Dispatches from District 48
This is pretty cool, if they can pull it off. Though I am not sure getting focus right is really the issue with most photographers any more. It would be interesting if you could change the depth of field, though.
The cnet article says that it captures more depth, so it should be able to adjust that way... I have trouble seeing them not looking that far ahead!
I am not sure getting focus right is really the issue with most photographers any more.The focal plane is the one thing you can't fiddle with in post though. Not that it's a huge difficulty to get something in focus,* but if it's out of focus it stays that way.
* I think sports photography would be the exception, but I don't have any personal experience with that.
It would be interesting if you could change the depth of field, though.I'd heard that was one of the primary selling points of this technique, because you could have (or simulate) infinite depth of field and still have a wider aperture setting.
The software displayed in this interview does show the ability to both flatten depth of field and to zoom in far more than you can on their little applet pics.
I think perhaps you've missed the real big advance here. What's the most expensive part of many of the "cheap" cameras on the market today? The Auto Focus. You can do some of that digitally, but it still requires mechanics, which requires space, power, and weight, etc. With this technology, that expence (not to mention the physical requirements) magically disappears into software you load on your general purpose computer. Now, take that down the road 5 years, and you're looking at try credit-card thin cameras taking photos at multiple depths. You also get really cheap cameras capable of grabbing 30 or more frames per second (think auto focus action shots, something that's REALLY hard to do even with the high-end pro gear).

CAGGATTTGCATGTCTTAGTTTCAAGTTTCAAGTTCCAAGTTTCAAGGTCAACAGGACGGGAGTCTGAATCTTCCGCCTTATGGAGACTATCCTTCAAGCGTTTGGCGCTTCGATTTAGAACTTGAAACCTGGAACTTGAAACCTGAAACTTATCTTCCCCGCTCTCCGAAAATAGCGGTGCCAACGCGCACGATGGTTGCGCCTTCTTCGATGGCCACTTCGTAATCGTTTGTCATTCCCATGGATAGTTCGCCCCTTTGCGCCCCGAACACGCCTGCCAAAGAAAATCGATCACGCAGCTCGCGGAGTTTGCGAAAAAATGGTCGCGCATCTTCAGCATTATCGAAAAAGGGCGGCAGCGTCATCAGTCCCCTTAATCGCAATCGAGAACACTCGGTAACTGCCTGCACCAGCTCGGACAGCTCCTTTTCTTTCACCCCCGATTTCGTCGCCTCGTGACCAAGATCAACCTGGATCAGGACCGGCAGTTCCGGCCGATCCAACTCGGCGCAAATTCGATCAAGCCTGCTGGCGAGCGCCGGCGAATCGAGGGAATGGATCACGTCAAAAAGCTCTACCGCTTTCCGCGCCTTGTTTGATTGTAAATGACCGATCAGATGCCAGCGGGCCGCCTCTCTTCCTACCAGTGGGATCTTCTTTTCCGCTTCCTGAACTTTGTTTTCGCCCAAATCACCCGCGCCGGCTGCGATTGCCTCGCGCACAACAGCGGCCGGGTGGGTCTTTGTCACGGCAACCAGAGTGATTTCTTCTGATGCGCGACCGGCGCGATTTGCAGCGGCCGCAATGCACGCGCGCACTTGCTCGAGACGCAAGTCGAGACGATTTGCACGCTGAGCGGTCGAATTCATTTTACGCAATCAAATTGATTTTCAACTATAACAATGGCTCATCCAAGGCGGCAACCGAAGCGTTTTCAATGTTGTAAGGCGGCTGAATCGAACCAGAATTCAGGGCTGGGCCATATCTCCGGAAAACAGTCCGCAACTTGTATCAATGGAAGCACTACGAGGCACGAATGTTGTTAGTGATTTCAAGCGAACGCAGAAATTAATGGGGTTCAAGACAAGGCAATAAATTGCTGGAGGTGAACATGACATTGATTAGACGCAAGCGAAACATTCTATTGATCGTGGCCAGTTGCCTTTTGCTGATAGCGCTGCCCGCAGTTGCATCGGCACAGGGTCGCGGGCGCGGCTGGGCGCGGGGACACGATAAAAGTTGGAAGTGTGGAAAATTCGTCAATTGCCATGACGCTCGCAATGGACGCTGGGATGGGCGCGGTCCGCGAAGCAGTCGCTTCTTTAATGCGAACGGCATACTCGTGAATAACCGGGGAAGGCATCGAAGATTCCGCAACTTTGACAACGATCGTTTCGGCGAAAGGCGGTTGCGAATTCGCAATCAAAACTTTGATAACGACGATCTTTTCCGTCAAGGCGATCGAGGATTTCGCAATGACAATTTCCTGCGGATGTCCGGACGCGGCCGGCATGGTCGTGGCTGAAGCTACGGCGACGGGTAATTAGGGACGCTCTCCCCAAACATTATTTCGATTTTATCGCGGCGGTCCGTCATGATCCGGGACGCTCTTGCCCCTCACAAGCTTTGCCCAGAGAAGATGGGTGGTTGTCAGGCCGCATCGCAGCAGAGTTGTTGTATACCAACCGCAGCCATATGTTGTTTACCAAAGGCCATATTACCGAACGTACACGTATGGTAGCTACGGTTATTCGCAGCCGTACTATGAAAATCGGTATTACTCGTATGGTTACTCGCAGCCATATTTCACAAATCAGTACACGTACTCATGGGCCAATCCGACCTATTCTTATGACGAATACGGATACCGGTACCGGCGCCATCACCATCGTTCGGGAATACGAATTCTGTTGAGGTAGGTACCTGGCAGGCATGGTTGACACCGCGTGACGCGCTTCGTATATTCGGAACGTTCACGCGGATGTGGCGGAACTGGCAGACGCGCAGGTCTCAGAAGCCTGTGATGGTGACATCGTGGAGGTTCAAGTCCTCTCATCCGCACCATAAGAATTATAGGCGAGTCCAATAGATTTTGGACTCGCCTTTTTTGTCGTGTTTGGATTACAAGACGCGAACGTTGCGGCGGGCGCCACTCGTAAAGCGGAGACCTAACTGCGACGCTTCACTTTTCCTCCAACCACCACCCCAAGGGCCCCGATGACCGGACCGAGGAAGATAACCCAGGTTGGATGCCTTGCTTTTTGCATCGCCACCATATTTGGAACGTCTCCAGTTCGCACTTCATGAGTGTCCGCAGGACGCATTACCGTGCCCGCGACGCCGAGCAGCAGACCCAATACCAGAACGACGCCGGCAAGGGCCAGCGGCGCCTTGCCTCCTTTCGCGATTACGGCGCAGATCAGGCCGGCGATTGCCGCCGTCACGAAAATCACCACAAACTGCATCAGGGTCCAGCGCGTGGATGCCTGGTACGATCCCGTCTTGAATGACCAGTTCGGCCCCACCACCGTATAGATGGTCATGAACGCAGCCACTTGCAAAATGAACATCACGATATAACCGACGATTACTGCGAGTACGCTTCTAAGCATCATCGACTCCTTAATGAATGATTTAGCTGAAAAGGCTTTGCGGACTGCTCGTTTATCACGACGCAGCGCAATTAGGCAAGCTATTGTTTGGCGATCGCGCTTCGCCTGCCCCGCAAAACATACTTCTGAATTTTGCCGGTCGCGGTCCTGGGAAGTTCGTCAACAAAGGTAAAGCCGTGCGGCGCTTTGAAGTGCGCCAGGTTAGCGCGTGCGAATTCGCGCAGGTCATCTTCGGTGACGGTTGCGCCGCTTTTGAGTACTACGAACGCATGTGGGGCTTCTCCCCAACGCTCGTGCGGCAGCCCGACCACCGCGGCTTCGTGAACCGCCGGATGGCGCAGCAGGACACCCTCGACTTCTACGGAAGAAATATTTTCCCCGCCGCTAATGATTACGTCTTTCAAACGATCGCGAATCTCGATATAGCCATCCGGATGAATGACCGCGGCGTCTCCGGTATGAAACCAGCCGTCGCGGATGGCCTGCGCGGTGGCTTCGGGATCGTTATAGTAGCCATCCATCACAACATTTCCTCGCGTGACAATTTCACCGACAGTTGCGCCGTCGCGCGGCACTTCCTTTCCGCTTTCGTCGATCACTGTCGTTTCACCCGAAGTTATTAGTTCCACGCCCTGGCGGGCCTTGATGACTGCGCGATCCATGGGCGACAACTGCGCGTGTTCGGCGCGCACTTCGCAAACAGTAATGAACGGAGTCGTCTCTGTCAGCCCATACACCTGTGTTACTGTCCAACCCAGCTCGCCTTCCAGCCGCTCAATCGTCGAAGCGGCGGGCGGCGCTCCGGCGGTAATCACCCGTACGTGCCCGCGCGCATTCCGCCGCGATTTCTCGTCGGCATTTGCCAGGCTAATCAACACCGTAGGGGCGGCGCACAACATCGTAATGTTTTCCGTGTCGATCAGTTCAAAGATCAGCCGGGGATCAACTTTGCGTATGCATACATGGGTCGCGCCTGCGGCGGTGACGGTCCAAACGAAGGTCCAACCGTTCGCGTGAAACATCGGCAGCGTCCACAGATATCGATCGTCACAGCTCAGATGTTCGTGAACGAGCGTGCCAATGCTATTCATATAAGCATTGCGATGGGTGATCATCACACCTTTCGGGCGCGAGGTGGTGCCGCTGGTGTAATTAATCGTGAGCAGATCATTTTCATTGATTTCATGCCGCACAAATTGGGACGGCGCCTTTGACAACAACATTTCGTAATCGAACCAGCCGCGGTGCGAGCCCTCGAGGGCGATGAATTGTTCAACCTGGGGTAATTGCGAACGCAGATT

The digital camera is about to be reinvented again. You'll be able to take shots of your son playing ball that would be up to standards for Sports Illustrated. That's kind of a big deal.
Think of this technology on the most popular camera style today - the cell phone. There is a requirement that the lense be thin, which this technology seems to offer. There is lots of processing power - modern smart phones are getting GPU's that are more powerful that PC's. This seems to be quite a useful approach, although some of the claims are a bit over-the-top (capturing the whole "light field", blah blah blah).